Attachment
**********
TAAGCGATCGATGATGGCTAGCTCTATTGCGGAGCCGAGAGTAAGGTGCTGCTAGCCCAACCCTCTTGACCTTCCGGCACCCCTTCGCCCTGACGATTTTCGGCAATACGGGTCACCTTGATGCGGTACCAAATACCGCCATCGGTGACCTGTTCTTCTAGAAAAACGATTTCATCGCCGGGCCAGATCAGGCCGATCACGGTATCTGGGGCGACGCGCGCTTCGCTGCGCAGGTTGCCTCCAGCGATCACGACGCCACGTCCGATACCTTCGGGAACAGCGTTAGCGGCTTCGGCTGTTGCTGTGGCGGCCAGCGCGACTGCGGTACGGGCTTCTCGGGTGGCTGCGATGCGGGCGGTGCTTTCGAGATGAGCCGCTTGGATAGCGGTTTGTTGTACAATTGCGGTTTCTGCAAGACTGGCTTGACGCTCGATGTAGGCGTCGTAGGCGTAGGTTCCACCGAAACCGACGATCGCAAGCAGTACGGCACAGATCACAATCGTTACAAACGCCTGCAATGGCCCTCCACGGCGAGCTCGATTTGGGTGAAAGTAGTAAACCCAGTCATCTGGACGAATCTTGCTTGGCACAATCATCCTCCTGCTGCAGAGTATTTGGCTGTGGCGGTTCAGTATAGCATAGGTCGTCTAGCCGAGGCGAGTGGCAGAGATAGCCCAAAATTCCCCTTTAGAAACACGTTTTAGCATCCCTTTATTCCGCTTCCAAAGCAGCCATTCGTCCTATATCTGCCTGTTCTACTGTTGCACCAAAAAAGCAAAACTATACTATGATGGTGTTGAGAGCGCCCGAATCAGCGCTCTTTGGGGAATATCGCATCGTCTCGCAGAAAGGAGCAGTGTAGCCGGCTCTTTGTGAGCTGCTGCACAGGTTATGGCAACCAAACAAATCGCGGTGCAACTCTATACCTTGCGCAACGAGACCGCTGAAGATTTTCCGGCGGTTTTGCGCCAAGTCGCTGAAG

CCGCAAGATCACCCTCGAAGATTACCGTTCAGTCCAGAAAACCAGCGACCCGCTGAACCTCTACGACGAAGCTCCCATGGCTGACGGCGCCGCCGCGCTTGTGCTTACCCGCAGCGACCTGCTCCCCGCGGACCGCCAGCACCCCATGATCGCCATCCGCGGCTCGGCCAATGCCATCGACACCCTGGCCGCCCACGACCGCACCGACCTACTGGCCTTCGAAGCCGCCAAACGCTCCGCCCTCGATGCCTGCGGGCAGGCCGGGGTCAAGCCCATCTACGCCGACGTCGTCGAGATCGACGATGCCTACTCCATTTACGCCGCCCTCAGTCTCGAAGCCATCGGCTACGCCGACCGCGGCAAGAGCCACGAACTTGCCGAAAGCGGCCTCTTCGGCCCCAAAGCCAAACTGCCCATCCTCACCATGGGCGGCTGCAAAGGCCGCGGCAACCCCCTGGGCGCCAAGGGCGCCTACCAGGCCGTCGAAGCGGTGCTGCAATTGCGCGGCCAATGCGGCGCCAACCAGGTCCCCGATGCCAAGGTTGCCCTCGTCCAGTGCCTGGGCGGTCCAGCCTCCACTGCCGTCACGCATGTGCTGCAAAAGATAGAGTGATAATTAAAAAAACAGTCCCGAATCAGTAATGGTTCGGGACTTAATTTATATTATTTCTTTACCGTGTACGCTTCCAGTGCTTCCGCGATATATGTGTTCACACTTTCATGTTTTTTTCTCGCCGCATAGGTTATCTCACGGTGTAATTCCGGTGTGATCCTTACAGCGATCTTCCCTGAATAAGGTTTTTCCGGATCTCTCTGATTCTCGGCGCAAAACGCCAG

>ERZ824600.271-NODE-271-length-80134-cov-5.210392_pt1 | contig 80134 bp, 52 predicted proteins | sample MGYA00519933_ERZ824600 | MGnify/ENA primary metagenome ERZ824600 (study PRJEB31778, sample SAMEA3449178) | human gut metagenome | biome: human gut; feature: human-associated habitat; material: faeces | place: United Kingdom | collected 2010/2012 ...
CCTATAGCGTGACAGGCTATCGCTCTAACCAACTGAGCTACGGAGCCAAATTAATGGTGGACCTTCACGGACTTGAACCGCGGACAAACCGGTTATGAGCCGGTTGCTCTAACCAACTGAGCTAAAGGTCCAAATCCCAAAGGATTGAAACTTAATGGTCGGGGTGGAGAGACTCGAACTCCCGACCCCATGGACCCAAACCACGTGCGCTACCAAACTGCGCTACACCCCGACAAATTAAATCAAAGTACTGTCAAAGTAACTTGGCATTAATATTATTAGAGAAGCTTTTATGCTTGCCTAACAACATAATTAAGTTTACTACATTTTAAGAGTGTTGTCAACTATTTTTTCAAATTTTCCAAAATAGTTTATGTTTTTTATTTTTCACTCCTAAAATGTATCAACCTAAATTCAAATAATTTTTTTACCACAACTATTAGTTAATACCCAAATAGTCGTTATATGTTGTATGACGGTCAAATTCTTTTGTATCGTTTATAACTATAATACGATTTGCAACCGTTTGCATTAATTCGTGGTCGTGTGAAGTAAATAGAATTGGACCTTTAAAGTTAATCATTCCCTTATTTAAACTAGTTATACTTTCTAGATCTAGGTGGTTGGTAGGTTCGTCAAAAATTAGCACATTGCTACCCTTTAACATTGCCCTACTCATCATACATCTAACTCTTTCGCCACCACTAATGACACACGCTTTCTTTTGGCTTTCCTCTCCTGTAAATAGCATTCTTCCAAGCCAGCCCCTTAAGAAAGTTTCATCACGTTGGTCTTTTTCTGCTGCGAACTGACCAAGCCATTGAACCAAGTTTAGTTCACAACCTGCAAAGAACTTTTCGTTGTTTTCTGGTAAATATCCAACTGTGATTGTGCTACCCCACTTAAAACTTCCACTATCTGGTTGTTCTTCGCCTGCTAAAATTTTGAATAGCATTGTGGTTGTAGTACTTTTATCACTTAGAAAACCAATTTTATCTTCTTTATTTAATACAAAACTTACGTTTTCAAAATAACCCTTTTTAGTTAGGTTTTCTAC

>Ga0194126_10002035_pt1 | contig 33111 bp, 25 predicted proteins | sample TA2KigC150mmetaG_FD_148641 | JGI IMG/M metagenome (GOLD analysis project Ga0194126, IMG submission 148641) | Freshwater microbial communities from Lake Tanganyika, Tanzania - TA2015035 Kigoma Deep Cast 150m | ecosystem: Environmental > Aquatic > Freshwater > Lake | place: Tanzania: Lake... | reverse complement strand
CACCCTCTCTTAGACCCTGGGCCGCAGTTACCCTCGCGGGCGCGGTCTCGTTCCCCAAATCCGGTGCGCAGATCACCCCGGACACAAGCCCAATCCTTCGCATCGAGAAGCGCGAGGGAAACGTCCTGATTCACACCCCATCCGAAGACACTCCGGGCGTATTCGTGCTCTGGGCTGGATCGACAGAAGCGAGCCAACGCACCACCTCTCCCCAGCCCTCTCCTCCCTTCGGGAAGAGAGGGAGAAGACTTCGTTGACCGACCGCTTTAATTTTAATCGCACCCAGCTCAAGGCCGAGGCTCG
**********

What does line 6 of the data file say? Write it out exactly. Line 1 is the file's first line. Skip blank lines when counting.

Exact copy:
CACCCTCTCTTAGACCCTGGGCCGCAGTTACCCTCGCGGGCGCGGTCTCGTTCCCCAAATCCGGTGCGCAGATCACCCCGGACACAAGCCCAATCCTTCGCATCGAGAAGCGCGAGGGAAACGTCCTGATTCACACCCCATCCGAAGACACTCCGGGCGTATTCGTGCTCTGGGCTGGATCGACAGAAGCGAGCCAACGCACCACCTCTCCCCAGCCCTCTCCTCCCTTCGGGAAGAGAGGGAGAAGACTTCGTTGACCGACCGCTTTAATTTTAATCGCACCCAGCTCAAGGCCGAGGCTCG